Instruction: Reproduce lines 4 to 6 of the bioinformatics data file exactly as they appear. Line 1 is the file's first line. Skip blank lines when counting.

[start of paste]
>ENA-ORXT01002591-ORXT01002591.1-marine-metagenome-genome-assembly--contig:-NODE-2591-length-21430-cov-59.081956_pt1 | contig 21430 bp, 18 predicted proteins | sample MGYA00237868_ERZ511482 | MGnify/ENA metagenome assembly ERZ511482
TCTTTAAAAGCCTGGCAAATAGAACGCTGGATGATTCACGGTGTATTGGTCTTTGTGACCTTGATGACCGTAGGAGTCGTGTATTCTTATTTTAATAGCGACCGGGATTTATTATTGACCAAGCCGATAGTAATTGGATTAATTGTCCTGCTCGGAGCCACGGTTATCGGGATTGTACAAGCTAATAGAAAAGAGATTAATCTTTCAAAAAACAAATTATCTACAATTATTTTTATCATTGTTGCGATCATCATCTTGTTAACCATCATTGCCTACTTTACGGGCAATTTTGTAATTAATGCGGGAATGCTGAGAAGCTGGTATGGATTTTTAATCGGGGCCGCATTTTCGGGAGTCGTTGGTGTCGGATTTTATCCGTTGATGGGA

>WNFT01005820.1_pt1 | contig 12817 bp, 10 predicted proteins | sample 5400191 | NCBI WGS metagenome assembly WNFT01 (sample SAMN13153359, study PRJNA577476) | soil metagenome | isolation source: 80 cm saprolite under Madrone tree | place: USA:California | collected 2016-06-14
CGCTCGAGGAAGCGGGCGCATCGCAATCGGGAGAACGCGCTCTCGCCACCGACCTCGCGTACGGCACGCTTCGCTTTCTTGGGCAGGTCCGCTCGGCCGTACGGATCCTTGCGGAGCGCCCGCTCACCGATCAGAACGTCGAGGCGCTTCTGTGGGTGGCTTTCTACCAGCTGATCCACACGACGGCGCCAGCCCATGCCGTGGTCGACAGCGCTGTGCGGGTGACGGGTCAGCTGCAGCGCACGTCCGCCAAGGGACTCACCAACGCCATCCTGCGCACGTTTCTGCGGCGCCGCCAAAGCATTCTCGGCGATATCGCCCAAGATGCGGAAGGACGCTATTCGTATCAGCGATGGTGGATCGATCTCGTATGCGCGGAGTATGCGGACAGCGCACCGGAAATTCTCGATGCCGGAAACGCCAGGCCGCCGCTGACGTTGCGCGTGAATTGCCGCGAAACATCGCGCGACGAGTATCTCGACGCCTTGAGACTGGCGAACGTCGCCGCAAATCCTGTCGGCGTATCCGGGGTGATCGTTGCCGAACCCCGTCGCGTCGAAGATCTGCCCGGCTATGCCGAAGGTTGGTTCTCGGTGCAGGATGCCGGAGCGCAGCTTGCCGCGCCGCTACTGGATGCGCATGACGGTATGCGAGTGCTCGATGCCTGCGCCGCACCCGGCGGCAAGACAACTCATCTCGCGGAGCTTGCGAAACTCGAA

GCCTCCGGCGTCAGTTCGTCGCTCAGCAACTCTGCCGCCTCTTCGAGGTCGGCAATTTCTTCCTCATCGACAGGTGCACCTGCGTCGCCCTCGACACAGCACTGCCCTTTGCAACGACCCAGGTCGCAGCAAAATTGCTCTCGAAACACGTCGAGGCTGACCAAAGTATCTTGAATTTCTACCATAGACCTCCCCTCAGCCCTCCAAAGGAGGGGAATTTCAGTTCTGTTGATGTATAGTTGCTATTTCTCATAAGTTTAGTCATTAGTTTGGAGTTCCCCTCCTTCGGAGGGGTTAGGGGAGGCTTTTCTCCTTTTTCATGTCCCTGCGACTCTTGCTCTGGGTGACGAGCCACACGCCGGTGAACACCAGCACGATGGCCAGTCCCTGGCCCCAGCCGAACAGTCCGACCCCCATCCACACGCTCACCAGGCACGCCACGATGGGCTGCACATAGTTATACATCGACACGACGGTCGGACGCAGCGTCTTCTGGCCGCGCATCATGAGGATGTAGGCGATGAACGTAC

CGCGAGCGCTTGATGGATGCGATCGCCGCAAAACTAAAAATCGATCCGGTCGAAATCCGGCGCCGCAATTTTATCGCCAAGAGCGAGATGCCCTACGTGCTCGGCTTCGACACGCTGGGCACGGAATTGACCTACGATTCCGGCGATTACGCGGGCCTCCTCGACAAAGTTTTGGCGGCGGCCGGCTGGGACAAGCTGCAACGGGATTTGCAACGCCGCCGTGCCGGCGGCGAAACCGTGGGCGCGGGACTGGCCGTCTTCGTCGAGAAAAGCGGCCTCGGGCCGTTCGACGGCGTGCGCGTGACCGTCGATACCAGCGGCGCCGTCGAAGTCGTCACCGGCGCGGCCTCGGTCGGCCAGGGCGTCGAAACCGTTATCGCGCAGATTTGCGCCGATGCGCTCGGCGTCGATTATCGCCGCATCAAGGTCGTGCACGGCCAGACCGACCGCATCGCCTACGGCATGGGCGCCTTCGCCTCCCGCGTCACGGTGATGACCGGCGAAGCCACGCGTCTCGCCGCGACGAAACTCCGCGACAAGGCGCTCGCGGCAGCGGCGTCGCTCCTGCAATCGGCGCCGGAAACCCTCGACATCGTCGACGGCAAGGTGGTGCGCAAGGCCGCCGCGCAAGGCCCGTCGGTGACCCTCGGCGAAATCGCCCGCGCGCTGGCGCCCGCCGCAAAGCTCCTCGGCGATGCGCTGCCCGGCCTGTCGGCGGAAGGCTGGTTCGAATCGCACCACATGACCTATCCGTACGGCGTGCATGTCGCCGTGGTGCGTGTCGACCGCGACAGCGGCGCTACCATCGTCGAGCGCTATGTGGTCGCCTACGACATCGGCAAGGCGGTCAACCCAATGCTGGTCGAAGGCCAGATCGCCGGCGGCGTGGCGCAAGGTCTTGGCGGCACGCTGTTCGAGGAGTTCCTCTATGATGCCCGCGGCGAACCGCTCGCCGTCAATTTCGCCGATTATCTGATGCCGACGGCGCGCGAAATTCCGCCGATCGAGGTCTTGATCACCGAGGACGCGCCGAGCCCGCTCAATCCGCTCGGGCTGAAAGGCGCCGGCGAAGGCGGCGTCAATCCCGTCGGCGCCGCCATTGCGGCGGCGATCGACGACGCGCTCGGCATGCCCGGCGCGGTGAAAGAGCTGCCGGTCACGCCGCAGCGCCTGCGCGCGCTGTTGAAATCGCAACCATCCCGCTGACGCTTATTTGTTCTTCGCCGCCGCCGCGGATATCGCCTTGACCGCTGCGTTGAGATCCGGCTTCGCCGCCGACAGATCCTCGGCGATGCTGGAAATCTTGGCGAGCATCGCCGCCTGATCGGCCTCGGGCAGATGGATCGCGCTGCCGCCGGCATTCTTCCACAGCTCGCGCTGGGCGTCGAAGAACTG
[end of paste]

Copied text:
CGCTCGAGGAAGCGGGCGCATCGCAATCGGGAGAACGCGCTCTCGCCACCGACCTCGCGTACGGCACGCTTCGCTTTCTTGGGCAGGTCCGCTCGGCCGTACGGATCCTTGCGGAGCGCCCGCTCACCGATCAGAACGTCGAGGCGCTTCTGTGGGTGGCTTTCTACCAGCTGATCCACACGACGGCGCCAGCCCATGCCGTGGTCGACAGCGCTGTGCGGGTGACGGGTCAGCTGCAGCGCACGTCCGCCAAGGGACTCACCAACGCCATCCTGCGCACGTTTCTGCGGCGCCGCCAAAGCATTCTCGGCGATATCGCCCAAGATGCGGAAGGACGCTATTCGTATCAGCGATGGTGGATCGATCTCGTATGCGCGGAGTATGCGGACAGCGCACCGGAAATTCTCGATGCCGGAAACGCCAGGCCGCCGCTGACGTTGCGCGTGAATTGCCGCGAAACATCGCGCGACGAGTATCTCGACGCCTTGAGACTGGCGAACGTCGCCGCAAATCCTGTCGGCGTATCCGGGGTGATCGTTGCCGAACCCCGTCGCGTCGAAGATCTGCCCGGCTATGCCGAAGGTTGGTTCTCGGTGCAGGATGCCGGAGCGCAGCTTGCCGCGCCGCTACTGGATGCGCATGACGGTATGCGAGTGCTCGATGCCTGCGCCGCACCCGGCGGCAAGACAACTCATCTCGCGGAGCTTGCGAAACTCGAA

GCCTCCGGCGTCAGTTCGTCGCTCAGCAACTCTGCCGCCTCTTCGAGGTCGGCAATTTCTTCCTCATCGACAGGTGCACCTGCGTCGCCCTCGACACAGCACTGCCCTTTGCAACGACCCAGGTCGCAGCAAAATTGCTCTCGAAACACGTCGAGGCTGACCAAAGTATCTTGAATTTCTACCATAGACCTCCCCTCAGCCCTCCAAAGGAGGGGAATTTCAGTTCTGTTGATGTATAGTTGCTATTTCTCATAAGTTTAGTCATTAGTTTGGAGTTCCCCTCCTTCGGAGGGGTTAGGGGAGGCTTTTCTCCTTTTTCATGTCCCTGCGACTCTTGCTCTGGGTGACGAGCCACACGCCGGTGAACACCAGCACGATGGCCAGTCCCTGGCCCCAGCCGAACAGTCCGACCCCCATCCACACGCTCACCAGGCACGCCACGATGGGCTGCACATAGTTATACATCGACACGACGGTCGGACGCAGCGTCTTCTGGCCGCGCATCATGAGGATGTAGGCGATGAACGTAC

CGCGAGCGCTTGATGGATGCGATCGCCGCAAAACTAAAAATCGATCCGGTCGAAATCCGGCGCCGCAATTTTATCGCCAAGAGCGAGATGCCCTACGTGCTCGGCTTCGACACGCTGGGCACGGAATTGACCTACGATTCCGGCGATTACGCGGGCCTCCTCGACAAAGTTTTGGCGGCGGCCGGCTGGGACAAGCTGCAACGGGATTTGCAACGCCGCCGTGCCGGCGGCGAAACCGTGGGCGCGGGACTGGCCGTCTTCGTCGAGAAAAGCGGCCTCGGGCCGTTCGACGGCGTGCGCGTGACCGTCGATACCAGCGGCGCCGTCGAAGTCGTCACCGGCGCGGCCTCGGTCGGCCAGGGCGTCGAAACCGTTATCGCGCAGATTTGCGCCGATGCGCTCGGCGTCGATTATCGCCGCATCAAGGTCGTGCACGGCCAGACCGACCGCATCGCCTACGGCATGGGCGCCTTCGCCTCCCGCGTCACGGTGATGACCGGCGAAGCCACGCGTCTCGCCGCGACGAAACTCCGCGACAAGGCGCTCGCGGCAGCGGCGTCGCTCCTGCAATCGGCGCCGGAAACCCTCGACATCGTCGACGGCAAGGTGGTGCGCAAGGCCGCCGCGCAAGGCCCGTCGGTGACCCTCGGCGAAATCGCCCGCGCGCTGGCGCCCGCCGCAAAGCTCCTCGGCGATGCGCTGCCCGGCCTGTCGGCGGAAGGCTGGTTCGAATCGCACCACATGACCTATCCGTACGGCGTGCATGTCGCCGTGGTGCGTGTCGACCGCGACAGCGGCGCTACCATCGTCGAGCGCTATGTGGTCGCCTACGACATCGGCAAGGCGGTCAACCCAATGCTGGTCGAAGGCCAGATCGCCGGCGGCGTGGCGCAAGGTCTTGGCGGCACGCTGTTCGAGGAGTTCCTCTATGATGCCCGCGGCGAACCGCTCGCCGTCAATTTCGCCGATTATCTGATGCCGACGGCGCGCGAAATTCCGCCGATCGAGGTCTTGATCACCGAGGACGCGCCGAGCCCGCTCAATCCGCTCGGGCTGAAAGGCGCCGGCGAAGGCGGCGTCAATCCCGTCGGCGCCGCCATTGCGGCGGCGATCGACGACGCGCTCGGCATGCCCGGCGCGGTGAAAGAGCTGCCGGTCACGCCGCAGCGCCTGCGCGCGCTGTTGAAATCGCAACCATCCCGCTGACGCTTATTTGTTCTTCGCCGCCGCCGCGGATATCGCCTTGACCGCTGCGTTGAGATCCGGCTTCGCCGCCGACAGATCCTCGGCGATGCTGGAAATCTTGGCGAGCATCGCCGCCTGATCGGCCTCGGGCAGATGGATCGCGCTGCCGCCGGCATTCTTCCACAGCTCGCGCTGGGCGTCGAAGAACTG